Valencia’s culinary traditions are rich and bursting with flavor, and the same can be said of its desserts.
Many different cultures have influenced the tasty desserts that valencianos have enjoyed for generations. Common ingredients like oranges and almonds allude to its Moorish past, while influences from Catalonia to the north are obvious in other sweets. Today, all those influences have come together to make the delicious desserts you’ll crave long after leaving Valencia. Treat yourself to one of these traditional desserts from Valencia after a day of sightseeing—you deserve it!
1. Coca de llanda
This sweet bread comes in more varieties than even Valencians themselves can name. Whatever you prefer, there’s sure to be a coca de llanda that will make your tastebuds happy. Some recipes use yogurt, others milk and some even use freshly-squeezed orange juice from Valencia! Toppings and fillings vary as well, from chocolate to fruit to nuts and raisins.
Insider’s Tip: The Catalan and Valencian word coca is etymologically related to the English word “cake!” There are also savory cocas which usually consist of flatbread with toppings—similar to pizza!
It doesn’t get more valenciano than this! Fartons are soft, sweet, sugar-glazed cakes that make the perfect accompaniment to a glass of horchata, one of Valencia’s signature drinks. This beloved treat is also extremely popular for breakfast. Eating like a local never tasted so good!
You can find horchata and fartons all over Valencia, and it can be hard for visitors to find the best option. Luckily, you don’t have to worry about that! Join us on our Valencia Food & Market Adventure, where you’ll taste our absolute favorite horchata and fartons in the city!
3. Flan valenciano
Lots of people know and love flan. This caramel-based custard originated in Spain and France and has since spread across the world like wildfire, with differing varieties depending on the country and region.
However, in its birthplace of Spain, flan has taken on a new twist in Valencia. Flan valenciano (also called flan de naranja) incorporates the region’s famous oranges into the typical recipe. The result is a smooth, intense flavor that even die-hard fans of traditional flan are sure to love.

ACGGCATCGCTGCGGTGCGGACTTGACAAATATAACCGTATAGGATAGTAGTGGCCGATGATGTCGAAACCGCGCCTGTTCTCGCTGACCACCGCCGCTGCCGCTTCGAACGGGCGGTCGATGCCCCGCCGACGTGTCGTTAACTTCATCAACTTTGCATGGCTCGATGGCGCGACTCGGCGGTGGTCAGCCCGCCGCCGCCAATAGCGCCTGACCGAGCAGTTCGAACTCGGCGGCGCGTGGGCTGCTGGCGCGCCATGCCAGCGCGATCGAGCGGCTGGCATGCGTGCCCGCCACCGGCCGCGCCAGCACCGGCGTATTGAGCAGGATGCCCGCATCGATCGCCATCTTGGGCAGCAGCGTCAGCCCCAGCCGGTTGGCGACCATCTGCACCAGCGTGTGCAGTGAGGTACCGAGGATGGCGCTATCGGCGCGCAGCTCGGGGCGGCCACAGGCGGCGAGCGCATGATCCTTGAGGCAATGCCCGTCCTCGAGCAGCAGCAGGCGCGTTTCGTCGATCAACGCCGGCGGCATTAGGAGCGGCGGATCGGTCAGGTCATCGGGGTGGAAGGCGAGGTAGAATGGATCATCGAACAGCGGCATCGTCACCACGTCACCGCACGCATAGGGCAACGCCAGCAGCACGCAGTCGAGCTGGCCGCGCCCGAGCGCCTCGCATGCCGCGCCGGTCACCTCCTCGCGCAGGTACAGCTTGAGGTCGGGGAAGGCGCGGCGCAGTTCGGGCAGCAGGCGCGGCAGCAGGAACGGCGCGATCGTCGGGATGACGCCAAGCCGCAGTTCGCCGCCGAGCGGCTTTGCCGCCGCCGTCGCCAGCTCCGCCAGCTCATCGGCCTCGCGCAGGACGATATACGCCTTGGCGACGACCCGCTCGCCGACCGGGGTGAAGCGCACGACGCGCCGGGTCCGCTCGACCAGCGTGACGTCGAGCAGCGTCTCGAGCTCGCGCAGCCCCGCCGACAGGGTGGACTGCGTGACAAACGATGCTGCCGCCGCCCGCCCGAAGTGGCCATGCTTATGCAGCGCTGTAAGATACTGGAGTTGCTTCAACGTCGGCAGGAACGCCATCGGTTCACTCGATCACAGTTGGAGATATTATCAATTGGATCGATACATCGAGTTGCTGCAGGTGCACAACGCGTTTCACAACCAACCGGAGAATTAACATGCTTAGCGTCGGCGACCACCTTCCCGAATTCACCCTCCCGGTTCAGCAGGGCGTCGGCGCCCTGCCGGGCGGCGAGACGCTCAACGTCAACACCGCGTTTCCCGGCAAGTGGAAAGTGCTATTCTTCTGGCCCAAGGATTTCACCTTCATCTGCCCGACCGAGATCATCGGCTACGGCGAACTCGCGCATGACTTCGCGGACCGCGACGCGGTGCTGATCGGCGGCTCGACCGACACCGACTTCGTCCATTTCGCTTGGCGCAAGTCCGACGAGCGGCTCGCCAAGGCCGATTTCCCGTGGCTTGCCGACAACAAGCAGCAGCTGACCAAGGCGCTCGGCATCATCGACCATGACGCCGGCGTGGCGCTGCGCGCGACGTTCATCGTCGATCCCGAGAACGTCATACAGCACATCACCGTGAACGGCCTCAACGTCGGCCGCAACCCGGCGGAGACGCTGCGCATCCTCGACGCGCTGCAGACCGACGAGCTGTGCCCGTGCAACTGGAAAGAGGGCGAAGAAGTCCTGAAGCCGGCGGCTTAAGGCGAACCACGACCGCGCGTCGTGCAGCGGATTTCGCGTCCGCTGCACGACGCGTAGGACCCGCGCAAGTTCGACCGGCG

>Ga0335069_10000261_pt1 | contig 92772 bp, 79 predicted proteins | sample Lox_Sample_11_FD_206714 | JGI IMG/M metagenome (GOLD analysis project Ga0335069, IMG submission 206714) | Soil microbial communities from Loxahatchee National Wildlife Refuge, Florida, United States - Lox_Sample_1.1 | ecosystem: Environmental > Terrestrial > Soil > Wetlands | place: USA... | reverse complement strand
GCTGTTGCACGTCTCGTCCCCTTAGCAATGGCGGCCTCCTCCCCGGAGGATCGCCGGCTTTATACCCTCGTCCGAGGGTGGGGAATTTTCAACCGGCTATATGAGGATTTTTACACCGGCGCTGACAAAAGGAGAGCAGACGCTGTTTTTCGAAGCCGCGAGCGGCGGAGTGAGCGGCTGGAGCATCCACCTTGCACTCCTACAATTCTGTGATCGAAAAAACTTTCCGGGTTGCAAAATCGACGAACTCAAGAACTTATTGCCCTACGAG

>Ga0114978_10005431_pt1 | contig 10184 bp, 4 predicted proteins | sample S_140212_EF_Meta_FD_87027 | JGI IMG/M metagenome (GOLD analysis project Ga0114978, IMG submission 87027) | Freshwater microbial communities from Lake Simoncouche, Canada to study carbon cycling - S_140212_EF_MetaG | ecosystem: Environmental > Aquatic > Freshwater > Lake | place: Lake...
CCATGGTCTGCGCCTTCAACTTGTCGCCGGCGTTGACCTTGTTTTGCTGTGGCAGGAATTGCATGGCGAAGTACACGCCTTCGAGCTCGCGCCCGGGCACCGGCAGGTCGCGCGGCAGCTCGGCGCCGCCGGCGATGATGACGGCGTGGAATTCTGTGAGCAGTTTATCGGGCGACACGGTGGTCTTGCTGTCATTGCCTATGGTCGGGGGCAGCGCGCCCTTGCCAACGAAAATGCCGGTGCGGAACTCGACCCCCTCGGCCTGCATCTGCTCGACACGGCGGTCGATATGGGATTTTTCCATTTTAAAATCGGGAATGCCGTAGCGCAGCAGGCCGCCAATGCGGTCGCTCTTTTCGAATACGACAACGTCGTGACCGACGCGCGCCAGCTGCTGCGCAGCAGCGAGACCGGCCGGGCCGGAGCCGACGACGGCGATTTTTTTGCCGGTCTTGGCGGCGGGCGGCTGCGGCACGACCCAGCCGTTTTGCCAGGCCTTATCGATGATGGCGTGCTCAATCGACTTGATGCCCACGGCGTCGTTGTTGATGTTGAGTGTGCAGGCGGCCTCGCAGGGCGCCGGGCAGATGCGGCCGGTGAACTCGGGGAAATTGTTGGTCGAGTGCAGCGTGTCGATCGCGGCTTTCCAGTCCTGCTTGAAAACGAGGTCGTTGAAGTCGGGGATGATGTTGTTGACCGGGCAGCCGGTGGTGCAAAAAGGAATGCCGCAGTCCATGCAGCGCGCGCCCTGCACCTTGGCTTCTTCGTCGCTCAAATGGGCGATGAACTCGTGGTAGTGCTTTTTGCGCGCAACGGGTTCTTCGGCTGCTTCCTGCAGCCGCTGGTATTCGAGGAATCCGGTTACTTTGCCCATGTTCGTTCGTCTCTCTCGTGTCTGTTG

Although Spaniards all over the Iberian Peninsula and beyond love buñuelos, this donut hole-like treat originated in Valencia, where they’re known as bunyols. The traditional Valencian preparation uses a pumpkin-infused dough. (Pumpkin donuts in Spain? Yes, you read that right!) Valencianos especially love eating bunyols during the annual Las Fallas celebration, but we suggest indulging in these sweet treats any time of year!
5. Pastissets de moniato
If you visit Valencia around the holidays, you’re sure to encounter pastissets de moniato (also spelled boniato). These sweet fried pastries are one of the most popular desserts from Valencia around Christmas among locals. A cross between an empanadilla and a donut, pastissets de moniato are traditionally filled with sweet potato jam and topped with cinnamon sugar. One bite is sure to create holiday memories for years to come.
American travelers to Valencia might be used to eating pumpkin-based desserts in the fall, but what about during Holy Week? That’s when valencianos typically dig in to arnadí. This pumpkin cake also features almonds, sugar, and citrus flavors, making it a perfect springtime treat.
You don’t have to wait until Christmas to enjoy this holiday favorite in its hometown! Turrón is a delicious nougat confection made with honey and almonds. It’s become popular all over Spain during the holidays, but it has its roots in the Valencian town of Jijona. There are dozens of different varieties, which makes sampling this treat even more fun!
Ready to indulge your sweet tooth? Join us on a food tour, where you’ll try some of our favorite Valencian sweets as well as the best savory delights in the city! Get to know Valencia through a local’s eyes and eat the best typical food, all while learning about the history and culture of this amazing city.